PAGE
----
Keystroke injection – Wireless Fujitsu keyboard is vulnerable

Fujitsu key

There are slim opportunities for Fujitsu to release a patch.

Fujitsu LX wireless keyboards are sensitive to injection keystrokes, revealed SySS GmbH today. These assaults allow a threatened player to transmit wireless radio signals to the USB dongle receiver and to inject rogue keyboard presses to the computer of the user.

The vulnerability was reported to Fujitsu but no firmware patches were released. The security researcher Matthias Deeg said the vulnerability was not caused by a keyboard and USB recipient with weak cryptography in a report published today. The two components actually work via a secured communication channel.

The flaw lies instead with the USB receiver alone, which in addition to accepting the encrypted communications on the keyboard also takes unencrypted data packets using the demo design kit described by Fujitsu devs on the USB dongle.

In addition, Deeg says that if this attack by a keystroke injection is also combined with an older “replay attack” on Fujitsu’s wireless keyboard in 2016, the threat actor can “remotely attack active screen blocked computers” and plant malware on apparently safe systems. Deeg told Fujitsu in October last year that he reported the flaw but he hasn’t heard from the company since 30 October.

“I have not received any feedback about the patch for this safety issue in my communications with Fujitsu on the key-stroke injection vulnerability,” the researcher told us when we asked if he suggested that a fix could be released in the future even after his public disclosure. Opportunities to a firmware patch are slim. Deeg also said that Fujitsu did not even patch up the vulnerability in 2016, let alone provide the last one with a timeline.

In a reply given at the time and shared by Deeg, the company didn’t prioritize patching the replay attack. “I did not receive feedback about a patch in my communication with Fujitsu about the vulnerability to the keystroke injected,” the researcher told us when asked if Fujitsu had requested that a fix be published in the future even after his public disclosure.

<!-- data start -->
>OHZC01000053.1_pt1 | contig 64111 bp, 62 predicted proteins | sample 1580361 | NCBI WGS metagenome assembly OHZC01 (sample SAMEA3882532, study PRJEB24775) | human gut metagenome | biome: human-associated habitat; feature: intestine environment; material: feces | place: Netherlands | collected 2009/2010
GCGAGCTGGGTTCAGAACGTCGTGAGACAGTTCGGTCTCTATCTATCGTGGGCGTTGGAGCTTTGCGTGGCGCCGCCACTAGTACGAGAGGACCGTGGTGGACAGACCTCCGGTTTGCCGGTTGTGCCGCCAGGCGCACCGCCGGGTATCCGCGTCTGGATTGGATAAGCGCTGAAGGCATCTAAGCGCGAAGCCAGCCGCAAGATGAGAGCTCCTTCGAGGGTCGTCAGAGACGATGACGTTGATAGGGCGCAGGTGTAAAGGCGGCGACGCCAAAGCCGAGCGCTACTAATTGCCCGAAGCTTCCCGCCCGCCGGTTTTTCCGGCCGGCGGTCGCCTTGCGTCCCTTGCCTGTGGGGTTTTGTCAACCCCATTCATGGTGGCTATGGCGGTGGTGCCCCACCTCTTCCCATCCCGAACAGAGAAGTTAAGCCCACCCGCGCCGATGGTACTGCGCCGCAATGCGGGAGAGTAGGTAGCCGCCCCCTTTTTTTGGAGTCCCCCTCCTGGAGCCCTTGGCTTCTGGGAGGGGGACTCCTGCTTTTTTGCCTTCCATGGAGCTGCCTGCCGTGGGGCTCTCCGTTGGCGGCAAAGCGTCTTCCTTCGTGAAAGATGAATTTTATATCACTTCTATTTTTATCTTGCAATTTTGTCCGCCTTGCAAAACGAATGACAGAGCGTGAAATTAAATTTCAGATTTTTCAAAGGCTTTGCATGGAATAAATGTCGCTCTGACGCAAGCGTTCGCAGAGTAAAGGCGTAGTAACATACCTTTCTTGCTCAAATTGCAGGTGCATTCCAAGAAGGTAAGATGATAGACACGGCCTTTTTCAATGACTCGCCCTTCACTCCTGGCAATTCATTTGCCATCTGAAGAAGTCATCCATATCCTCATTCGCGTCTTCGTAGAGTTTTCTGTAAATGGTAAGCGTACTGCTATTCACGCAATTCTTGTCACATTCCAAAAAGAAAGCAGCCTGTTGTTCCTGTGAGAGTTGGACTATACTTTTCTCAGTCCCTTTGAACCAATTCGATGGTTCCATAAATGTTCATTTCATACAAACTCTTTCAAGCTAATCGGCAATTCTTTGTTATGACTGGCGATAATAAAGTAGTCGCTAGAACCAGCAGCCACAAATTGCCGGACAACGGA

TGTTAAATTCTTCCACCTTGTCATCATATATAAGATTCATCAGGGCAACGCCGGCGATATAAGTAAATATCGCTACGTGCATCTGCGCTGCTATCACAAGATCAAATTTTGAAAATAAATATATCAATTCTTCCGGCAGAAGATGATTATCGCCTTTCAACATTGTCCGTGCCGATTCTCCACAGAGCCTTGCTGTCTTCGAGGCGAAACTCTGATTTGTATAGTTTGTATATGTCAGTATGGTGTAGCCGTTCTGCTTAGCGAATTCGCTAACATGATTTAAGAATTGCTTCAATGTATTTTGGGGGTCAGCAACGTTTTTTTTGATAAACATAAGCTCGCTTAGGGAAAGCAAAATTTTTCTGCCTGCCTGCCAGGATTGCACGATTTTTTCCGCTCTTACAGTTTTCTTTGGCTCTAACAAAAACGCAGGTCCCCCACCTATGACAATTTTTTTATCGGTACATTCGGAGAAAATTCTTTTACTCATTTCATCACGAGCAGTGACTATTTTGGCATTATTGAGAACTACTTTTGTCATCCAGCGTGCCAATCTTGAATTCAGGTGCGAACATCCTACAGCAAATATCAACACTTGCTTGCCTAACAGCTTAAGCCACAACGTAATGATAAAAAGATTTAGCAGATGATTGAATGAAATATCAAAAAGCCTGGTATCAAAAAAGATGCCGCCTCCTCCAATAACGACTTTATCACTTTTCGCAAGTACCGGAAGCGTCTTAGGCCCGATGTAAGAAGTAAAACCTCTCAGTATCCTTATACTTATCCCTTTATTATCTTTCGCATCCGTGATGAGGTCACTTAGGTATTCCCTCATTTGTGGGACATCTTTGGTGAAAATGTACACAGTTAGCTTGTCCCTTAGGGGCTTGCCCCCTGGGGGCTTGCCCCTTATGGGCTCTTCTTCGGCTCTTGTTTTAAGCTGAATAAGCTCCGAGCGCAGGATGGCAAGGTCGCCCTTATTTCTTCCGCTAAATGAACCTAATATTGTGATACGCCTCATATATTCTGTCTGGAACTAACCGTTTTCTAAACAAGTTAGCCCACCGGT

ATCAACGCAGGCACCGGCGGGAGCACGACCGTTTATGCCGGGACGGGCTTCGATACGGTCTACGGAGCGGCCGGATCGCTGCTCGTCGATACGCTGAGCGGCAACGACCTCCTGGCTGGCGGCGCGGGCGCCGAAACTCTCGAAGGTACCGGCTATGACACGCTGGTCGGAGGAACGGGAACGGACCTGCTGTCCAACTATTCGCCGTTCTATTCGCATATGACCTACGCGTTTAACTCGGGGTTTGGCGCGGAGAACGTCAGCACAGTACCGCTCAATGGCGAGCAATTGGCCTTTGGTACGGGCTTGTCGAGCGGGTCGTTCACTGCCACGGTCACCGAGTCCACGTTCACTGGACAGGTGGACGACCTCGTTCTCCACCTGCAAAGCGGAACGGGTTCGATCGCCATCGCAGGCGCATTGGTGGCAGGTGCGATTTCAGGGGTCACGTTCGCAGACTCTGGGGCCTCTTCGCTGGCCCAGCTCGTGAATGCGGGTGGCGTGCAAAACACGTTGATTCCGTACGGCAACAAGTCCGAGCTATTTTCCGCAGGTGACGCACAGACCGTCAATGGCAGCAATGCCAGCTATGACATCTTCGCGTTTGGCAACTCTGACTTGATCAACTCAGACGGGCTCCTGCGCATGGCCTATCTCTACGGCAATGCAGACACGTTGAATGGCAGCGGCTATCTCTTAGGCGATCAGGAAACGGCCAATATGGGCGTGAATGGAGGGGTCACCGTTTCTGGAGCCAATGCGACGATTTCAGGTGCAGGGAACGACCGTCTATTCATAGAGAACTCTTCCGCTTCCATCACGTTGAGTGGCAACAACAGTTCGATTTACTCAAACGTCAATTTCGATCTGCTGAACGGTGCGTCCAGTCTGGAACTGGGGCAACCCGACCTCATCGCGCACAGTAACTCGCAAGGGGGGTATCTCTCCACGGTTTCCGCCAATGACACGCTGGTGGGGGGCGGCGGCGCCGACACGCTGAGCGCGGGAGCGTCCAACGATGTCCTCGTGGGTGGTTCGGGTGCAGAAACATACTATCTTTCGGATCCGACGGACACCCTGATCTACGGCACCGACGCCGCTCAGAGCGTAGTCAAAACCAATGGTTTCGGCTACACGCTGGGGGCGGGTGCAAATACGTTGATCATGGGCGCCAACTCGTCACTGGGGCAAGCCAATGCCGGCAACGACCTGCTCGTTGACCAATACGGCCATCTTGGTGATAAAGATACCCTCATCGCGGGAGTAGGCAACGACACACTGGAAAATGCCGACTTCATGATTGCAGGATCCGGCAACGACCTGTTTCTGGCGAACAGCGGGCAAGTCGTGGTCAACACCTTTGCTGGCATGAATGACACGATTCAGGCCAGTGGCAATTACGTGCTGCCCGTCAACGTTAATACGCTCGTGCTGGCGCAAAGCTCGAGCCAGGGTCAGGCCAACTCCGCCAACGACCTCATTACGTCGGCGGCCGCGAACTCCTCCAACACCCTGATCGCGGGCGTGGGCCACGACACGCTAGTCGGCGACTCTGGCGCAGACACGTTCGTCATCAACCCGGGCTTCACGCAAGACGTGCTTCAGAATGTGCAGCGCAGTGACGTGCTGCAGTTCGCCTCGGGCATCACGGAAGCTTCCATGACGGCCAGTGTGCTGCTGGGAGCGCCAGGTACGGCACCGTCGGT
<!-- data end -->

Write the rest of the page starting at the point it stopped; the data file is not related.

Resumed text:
Thank you very much for your information about our wireless keyboard. As we have already pointed out, we believe that the described scenario is not easy to perform under real conditions due to the radio protocol used. As mentioned, our product is not destined to sell security, but convenience in the first place (without the security drawbacks of unencrypted wireless keyboards). Any new information and insights will be incorporated into the already planned successor product.

Opportunities for a firmware patch are slim. Deeg told ZDNet that the vulnerability in 2016 was not even patched, let alone a timeline for the last. The researcher displays a basic radio hardware rig for removing a keystroke injection attack in a demo video published on YouTube by the SySS security researcher.

The radio gear is easily concealed underneath the clothes, as can be seen above, and a threat actor can only inject malware into unattended systems through targeted computers. “I don’t recommend using this vulnerable keyboard in a higher-security environment,” Deeg told.

“And I advise not to use it in exposed locations where external attackers can be found within a wireless keyboard’s 2.4-GHz radio communications range.” “And if I was a company or public authority and didn’t trust people with access, such as employees, contractors or visitors, to my computer systems, I wouldn’t use vulnerable keys as well,” Deeg said.

The researcher also said that companies could best mitigate the use of wireless keys in comprehensive controls. Deeg only tested Fujitsu LX901’s wireless mouse and keyboard set, but he said other models of LX are also most likely affected. “Our other wireless desktop Set Fujitsu Wireless Keyboards LX390 may be using the same 2.4 GHz radio technology and also have keystroke injectors and/or replay vulnerabilities.

I only tested LX901, as my colleague Gerhard Klostermeier and I only tested the LX901 in our previous research project ‘ Mice and Keyboards: Modern Wireless Desktop Sets’

Mark Funk
Mark Funk is an experienced information security specialist who works with enterprises to mature and improve their enterprise security programs. Previously, he worked as a security news reporter.